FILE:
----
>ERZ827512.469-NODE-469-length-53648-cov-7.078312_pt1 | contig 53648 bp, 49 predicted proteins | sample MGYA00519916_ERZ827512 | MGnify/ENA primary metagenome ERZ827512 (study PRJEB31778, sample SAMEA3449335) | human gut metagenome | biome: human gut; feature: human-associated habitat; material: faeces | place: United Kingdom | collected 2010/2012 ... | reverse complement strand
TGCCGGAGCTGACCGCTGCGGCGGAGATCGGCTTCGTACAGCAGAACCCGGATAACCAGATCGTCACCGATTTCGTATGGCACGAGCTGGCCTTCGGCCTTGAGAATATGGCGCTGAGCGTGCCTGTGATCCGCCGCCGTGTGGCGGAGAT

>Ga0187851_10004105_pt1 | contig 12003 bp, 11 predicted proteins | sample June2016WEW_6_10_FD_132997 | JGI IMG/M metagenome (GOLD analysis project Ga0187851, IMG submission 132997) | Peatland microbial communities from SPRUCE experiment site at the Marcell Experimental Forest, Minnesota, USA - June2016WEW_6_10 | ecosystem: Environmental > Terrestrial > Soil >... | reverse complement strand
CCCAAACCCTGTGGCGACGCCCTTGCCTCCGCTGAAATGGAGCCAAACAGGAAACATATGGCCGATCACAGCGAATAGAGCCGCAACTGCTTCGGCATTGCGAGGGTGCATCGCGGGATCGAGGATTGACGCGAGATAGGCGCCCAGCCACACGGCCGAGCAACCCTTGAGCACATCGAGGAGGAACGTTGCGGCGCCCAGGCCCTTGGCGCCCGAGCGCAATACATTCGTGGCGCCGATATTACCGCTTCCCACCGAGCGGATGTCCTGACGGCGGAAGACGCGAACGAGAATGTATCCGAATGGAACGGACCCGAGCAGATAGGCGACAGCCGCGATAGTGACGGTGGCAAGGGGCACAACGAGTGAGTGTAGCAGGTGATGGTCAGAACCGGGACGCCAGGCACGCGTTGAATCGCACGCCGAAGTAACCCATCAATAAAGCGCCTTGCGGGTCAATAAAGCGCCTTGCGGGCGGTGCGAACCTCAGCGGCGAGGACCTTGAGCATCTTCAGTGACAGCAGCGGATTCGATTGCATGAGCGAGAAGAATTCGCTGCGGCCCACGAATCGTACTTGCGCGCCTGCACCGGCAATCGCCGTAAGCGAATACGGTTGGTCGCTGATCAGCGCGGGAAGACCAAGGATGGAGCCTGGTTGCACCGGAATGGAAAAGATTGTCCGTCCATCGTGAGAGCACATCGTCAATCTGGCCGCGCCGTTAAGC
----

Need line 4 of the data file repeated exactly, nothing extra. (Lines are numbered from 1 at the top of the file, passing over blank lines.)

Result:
CCCAAACCCTGTGGCGACGCCCTTGCCTCCGCTGAAATGGAGCCAAACAGGAAACATATGGCCGATCACAGCGAATAGAGCCGCAACTGCTTCGGCATTGCGAGGGTGCATCGCGGGATCGAGGATTGACGCGAGATAGGCGCCCAGCCACACGGCCGAGCAACCCTTGAGCACATCGAGGAGGAACGTTGCGGCGCCCAGGCCCTTGGCGCCCGAGCGCAATACATTCGTGGCGCCGATATTACCGCTTCCCACCGAGCGGATGTCCTGACGGCGGAAGACGCGAACGAGAATGTATCCGAATGGAACGGACCCGAGCAGATAGGCGACAGCCGCGATAGTGACGGTGGCAAGGGGCACAACGAGTGAGTGTAGCAGGTGATGGTCAGAACCGGGACGCCAGGCACGCGTTGAATCGCACGCCGAAGTAACCCATCAATAAAGCGCCTTGCGGGTCAATAAAGCGCCTTGCGGGCGGTGCGAACCTCAGCGGCGAGGACCTTGAGCATCTTCAGTGACAGCAGCGGATTCGATTGCATGAGCGAGAAGAATTCGCTGCGGCCCACGAATCGTACTTGCGCGCCTGCACCGGCAATCGCCGTAAGCGAATACGGTTGGTCGCTGATCAGCGCGGGAAGACCAAGGATGGAGCCTGGTTGCACCGGAATGGAAAAGATTGTCCGTCCATCGTGAGAGCACATCGTCAATCTGGCCGCGCCGTTAAGC